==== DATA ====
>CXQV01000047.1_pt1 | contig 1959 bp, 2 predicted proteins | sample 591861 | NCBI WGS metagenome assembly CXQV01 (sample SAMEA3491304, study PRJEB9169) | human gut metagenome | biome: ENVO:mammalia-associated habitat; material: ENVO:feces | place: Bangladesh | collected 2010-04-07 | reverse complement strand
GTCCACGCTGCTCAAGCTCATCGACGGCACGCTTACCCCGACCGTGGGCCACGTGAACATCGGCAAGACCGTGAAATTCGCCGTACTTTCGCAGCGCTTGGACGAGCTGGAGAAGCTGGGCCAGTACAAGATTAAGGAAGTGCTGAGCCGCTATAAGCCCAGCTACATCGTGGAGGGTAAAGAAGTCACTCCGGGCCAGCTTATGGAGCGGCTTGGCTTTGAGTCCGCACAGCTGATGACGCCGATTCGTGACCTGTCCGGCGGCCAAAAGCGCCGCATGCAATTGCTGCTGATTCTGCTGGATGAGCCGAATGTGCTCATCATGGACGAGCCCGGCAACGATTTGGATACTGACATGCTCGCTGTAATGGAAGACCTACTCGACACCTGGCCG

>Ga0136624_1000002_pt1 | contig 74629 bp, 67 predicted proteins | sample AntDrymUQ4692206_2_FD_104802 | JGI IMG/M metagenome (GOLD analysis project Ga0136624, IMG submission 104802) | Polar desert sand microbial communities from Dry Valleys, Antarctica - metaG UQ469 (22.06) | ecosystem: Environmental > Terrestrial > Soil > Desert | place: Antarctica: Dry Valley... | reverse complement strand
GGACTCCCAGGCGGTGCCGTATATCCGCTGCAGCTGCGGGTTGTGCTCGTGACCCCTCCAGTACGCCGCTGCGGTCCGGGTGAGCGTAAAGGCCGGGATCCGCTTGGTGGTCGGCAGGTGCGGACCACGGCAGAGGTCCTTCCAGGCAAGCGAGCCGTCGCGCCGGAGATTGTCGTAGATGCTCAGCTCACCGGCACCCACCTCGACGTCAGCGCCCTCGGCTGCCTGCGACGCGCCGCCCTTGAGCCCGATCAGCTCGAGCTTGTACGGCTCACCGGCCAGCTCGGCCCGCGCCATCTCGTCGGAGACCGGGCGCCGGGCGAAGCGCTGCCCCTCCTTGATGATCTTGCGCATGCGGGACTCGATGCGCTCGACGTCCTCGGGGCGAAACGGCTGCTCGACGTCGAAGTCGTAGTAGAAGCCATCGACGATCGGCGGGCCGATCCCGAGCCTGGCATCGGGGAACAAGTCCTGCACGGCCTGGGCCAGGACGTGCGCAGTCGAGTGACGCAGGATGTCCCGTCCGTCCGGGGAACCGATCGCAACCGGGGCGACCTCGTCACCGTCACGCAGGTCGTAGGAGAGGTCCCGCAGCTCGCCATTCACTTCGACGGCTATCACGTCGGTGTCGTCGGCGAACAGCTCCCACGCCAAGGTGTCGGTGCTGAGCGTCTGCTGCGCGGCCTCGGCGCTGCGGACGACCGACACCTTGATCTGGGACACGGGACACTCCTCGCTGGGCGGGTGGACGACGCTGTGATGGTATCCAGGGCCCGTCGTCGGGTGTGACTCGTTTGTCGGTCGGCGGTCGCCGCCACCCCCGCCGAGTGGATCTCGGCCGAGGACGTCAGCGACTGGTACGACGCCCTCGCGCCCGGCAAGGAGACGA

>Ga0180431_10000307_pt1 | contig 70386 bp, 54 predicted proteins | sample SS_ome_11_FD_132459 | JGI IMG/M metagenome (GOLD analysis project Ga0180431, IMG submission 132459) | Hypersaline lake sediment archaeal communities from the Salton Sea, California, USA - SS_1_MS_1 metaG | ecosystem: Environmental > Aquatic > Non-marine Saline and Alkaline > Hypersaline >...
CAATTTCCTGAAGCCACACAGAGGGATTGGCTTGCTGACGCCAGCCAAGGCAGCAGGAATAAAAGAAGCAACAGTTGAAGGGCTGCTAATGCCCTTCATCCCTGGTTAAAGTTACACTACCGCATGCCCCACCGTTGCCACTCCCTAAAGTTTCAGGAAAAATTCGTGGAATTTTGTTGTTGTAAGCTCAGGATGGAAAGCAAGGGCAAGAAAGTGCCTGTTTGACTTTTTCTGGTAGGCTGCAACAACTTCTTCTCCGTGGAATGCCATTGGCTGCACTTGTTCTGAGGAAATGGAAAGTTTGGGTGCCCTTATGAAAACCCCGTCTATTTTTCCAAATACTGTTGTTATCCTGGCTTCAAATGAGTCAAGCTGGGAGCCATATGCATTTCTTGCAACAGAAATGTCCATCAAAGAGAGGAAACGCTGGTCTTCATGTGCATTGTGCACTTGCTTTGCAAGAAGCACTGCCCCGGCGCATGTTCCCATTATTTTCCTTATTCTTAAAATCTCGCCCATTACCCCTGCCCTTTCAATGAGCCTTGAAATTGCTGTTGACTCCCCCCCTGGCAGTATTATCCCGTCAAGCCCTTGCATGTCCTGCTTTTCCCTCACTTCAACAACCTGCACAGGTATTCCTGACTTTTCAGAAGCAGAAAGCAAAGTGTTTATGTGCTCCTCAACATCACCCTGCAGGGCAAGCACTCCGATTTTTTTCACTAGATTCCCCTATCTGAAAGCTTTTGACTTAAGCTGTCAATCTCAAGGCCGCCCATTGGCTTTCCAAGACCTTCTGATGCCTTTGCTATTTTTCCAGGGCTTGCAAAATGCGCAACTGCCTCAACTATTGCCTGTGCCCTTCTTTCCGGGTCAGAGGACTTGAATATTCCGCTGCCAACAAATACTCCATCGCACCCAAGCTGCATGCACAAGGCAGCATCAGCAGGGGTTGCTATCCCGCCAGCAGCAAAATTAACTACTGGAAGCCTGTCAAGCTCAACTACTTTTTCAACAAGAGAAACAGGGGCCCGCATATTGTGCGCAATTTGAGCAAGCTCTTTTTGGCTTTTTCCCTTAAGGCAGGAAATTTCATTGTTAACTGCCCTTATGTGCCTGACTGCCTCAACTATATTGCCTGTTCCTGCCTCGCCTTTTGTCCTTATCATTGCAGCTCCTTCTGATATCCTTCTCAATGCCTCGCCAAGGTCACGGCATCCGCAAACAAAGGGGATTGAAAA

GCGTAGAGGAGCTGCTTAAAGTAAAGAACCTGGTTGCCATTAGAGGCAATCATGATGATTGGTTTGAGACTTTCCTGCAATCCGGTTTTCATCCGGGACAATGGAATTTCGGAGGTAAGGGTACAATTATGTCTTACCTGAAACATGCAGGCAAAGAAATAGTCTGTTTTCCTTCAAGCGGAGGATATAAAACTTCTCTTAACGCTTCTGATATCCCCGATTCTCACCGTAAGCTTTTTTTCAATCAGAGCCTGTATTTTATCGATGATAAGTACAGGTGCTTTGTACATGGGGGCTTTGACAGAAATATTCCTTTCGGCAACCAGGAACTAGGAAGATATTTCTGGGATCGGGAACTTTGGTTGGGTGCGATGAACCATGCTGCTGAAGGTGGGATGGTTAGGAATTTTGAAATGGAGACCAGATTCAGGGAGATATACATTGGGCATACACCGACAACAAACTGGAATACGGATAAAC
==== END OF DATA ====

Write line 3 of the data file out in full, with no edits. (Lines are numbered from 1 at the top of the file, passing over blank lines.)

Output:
>Ga0136624_1000002_pt1 | contig 74629 bp, 67 predicted proteins | sample AntDrymUQ4692206_2_FD_104802 | JGI IMG/M metagenome (GOLD analysis project Ga0136624, IMG submission 104802) | Polar desert sand microbial communities from Dry Valleys, Antarctica - metaG UQ469 (22.06) | ecosystem: Environmental > Terrestrial > Soil > Desert | place: Antarctica: Dry Valley... | reverse complement strand